Visit a pawn shop or look up online buyers. Your options aren’t limited to these, however. Many payday loan stores and check-cashing services also offer cash for gold. Do your research and read reviews before selling.
Get an offer. The buyer will give you an offer based on the bullion value and karat of your gold or silver. You can accept it then or ask for time to consider it. There’s nothing wrong with visiting multiple pawn shops and comparing offers to find the one that will get you the most cash.
Agree to the offer. If you like what you hear, you can often get paid the same day for your old jewelry. Depending on what you sell, you could leave the store with a nice chunk of change in your pocket.
If you choose to go online, keep in mind that there have been reports over the years of online buyers running scams. They may use the logo of a reputable dealer or simply pay fractions of a percent based on what your gold is worth. Read reviews about cash for gold dealers and make sure the business is legitimate. Until there is a better system in place, it may be worth it to visit a storefront so you can be sure your valuables are safe from scam artists.
Pawn loan alternatives
Since pawn loans can be expensive, consider a few other options first:
Sell the item instead. Unless the item you’re pawning is sentimental, you may be better off selling it to the pawn shop and getting the cash outright. Alternately, you could always look for a private buyer. It may take more time, but you could end up with a little more money than a pawn shop can offer.
Request bill forbearance. Contact your utility company or creditor and request bill forbearance. Some may even be willing to work out an alternate payment plan.
Turn to community assistance. If you’re struggling to make ends meet, check to see if you qualify for any federal or state assistance programs to help make everyday bills a little more manageable.
Ask friends or family for help. You’ll likely find they are more than willing to help you out in a financial crisis. Instead of paying expensive interest charges, you may be able to get a loan for free.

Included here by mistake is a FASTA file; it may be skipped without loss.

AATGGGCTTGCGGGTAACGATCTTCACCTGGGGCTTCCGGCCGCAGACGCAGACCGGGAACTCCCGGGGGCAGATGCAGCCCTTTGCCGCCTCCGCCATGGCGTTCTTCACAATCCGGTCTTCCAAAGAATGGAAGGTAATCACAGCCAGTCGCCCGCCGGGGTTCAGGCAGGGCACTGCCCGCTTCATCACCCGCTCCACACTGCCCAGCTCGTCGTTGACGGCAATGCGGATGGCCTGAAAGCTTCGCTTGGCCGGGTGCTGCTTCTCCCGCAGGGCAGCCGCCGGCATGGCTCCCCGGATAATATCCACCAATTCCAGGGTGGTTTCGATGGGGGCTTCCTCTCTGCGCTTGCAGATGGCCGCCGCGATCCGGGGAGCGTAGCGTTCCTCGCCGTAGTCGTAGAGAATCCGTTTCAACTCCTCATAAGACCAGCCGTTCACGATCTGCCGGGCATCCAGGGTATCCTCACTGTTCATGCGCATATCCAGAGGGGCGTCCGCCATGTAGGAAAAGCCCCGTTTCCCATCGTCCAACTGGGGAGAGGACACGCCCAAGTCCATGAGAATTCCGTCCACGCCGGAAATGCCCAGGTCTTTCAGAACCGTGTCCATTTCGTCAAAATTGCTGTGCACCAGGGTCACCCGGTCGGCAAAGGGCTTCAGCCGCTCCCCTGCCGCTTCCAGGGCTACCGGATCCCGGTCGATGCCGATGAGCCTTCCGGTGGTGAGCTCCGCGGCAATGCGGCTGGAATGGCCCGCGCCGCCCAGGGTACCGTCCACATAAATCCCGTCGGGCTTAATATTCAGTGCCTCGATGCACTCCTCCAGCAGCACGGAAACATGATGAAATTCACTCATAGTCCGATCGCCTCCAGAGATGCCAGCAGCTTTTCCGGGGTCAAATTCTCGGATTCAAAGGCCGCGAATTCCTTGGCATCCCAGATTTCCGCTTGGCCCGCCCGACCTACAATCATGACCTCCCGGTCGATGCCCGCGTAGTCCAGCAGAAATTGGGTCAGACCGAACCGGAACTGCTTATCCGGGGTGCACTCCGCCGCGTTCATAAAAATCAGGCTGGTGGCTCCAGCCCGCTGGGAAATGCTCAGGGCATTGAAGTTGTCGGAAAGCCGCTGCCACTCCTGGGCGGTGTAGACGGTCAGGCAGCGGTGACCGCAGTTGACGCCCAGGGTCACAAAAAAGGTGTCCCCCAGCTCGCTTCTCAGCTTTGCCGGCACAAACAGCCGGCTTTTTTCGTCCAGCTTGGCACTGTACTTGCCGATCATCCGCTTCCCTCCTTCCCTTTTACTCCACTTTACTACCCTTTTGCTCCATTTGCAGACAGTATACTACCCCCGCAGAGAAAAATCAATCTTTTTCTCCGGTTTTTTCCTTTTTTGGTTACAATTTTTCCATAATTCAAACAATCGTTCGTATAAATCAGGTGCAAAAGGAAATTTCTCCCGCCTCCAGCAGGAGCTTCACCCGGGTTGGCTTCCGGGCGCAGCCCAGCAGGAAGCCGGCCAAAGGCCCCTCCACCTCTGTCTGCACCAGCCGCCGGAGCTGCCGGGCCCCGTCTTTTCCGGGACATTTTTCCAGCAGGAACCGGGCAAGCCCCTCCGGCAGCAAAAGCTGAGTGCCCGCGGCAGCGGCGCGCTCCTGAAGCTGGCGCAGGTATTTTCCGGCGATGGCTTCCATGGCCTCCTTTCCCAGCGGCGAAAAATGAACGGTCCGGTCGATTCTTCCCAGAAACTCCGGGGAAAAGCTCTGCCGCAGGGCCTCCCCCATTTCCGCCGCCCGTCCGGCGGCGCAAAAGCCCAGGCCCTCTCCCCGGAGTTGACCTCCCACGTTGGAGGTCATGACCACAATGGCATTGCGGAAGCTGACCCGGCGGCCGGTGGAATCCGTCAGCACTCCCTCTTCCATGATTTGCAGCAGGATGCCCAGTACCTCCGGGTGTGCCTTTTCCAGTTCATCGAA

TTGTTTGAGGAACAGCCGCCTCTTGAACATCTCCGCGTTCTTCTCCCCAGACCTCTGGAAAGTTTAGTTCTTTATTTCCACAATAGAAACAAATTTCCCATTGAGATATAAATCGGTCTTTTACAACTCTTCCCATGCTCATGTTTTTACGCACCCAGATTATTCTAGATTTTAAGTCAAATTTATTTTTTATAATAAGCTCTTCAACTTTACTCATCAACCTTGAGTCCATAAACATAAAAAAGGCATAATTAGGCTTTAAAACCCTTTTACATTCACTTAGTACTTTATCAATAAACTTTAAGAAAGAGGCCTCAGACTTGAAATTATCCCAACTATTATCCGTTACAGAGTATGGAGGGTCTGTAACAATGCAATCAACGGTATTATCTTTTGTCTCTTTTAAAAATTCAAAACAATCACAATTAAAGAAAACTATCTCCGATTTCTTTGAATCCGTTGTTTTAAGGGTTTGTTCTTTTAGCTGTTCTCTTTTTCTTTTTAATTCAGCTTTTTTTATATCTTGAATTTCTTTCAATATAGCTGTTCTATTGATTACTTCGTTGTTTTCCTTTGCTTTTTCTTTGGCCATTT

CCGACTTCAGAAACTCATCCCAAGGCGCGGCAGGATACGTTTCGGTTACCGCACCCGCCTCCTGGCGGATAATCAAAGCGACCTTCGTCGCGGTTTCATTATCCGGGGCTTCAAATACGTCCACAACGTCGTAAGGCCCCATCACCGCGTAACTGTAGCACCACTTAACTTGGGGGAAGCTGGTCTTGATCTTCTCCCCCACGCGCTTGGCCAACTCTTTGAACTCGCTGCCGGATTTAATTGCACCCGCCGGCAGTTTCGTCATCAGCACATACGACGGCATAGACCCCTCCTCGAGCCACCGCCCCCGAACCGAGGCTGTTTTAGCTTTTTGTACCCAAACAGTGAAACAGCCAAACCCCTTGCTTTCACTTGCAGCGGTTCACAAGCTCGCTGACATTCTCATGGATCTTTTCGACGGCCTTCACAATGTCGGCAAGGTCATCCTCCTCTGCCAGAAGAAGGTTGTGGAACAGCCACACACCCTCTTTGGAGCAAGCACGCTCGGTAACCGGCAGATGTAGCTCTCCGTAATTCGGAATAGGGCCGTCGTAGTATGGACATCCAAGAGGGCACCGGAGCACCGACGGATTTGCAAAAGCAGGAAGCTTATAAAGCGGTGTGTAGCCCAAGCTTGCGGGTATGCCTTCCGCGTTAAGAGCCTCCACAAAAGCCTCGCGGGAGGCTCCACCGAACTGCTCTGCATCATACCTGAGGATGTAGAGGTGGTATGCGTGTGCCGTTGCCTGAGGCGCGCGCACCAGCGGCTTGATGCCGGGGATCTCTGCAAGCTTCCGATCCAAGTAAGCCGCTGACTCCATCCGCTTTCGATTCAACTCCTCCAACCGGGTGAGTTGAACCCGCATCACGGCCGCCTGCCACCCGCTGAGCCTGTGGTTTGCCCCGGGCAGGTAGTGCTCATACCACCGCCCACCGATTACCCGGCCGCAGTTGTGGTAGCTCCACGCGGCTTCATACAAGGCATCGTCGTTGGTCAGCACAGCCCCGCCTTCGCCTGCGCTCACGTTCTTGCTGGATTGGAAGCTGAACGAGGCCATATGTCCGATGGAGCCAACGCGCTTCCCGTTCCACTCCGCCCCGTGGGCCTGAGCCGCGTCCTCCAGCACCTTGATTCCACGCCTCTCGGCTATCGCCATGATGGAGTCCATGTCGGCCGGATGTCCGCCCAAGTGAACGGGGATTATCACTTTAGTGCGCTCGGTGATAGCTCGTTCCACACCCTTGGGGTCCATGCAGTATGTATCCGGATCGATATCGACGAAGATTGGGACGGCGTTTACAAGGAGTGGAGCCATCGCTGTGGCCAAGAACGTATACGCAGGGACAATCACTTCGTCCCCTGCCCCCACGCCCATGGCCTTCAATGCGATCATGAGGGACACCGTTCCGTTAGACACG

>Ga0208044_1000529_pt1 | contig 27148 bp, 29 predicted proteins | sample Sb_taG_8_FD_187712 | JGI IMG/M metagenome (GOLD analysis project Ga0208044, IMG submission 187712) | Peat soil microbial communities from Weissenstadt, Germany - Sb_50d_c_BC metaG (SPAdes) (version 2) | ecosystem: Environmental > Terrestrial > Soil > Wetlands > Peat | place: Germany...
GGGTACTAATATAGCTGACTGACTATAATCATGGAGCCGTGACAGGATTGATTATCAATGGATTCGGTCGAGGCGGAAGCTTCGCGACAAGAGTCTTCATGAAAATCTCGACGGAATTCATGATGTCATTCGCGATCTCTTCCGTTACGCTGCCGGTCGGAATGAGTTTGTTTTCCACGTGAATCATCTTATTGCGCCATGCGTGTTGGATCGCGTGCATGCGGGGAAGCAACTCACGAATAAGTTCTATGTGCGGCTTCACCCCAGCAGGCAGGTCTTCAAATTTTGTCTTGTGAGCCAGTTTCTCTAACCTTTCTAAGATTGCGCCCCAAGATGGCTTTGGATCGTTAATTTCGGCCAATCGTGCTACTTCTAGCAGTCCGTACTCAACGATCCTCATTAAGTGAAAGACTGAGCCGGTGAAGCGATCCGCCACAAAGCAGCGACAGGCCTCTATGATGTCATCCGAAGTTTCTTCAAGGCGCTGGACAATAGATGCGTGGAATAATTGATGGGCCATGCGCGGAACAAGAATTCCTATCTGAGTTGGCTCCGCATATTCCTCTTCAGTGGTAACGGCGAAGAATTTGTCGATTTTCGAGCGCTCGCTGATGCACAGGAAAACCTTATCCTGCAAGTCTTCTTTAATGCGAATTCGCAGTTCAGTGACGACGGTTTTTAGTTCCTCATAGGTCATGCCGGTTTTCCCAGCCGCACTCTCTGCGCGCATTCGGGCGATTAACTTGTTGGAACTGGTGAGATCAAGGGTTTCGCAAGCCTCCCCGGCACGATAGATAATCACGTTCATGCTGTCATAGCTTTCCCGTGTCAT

Call your bank or credit union. They often offer short-term loans at great rates. However, it may be slightly more difficult to qualify for a loan — and your credit will likely be checked.
Make extra cash in your spare time. If you have time, consider a side gig to earn extra money. Car and house sharing, selling unwanted items and market research are just a few options.
Get a short-term loan. With a short-term loan, you can borrow a small amount of money and repay it fairly quickly. But while they don’t require collateral, you will likely end up paying much more in fees than with a pawn loan.
Not sure about a pawn loan? Consider these short-term options
Getting a pawn loan typically only takes a few minutes. You’ll need to visit a pawn shop, wait for your item to be evaluated, then read over and agree to the terms you’re offered. Once you sign your item over, you can walk out with cash.
The value of your item depends on factors like the item’s condition and how easily the pawn shop can sell it. Overall, pawn brokers want to be sure they can liquidate your collateral if you fail to repay your loan.
Like payday loans, pawn loans are extended for a short period of time and because pawn shops want to ensure they’ll make a decent return on the loans they offer.
Generally, yes. Most pawn shops allow you to renew a pawn loan by paying the lending fee from the first loan. Then the loan typically begins again for the same amount of time with the same terms and conditions.
Kevin Joey Chen is a credit cards writer whose work and analysis have appeared on CNN, U.S. News & World Report, The Dallas Morning News, Lifehacker and CreditCards.com. He's passionate about helping you get your finances in order and expertly navigate the cutting-edge financial tools available -- including credit cards, apps and budgeting software.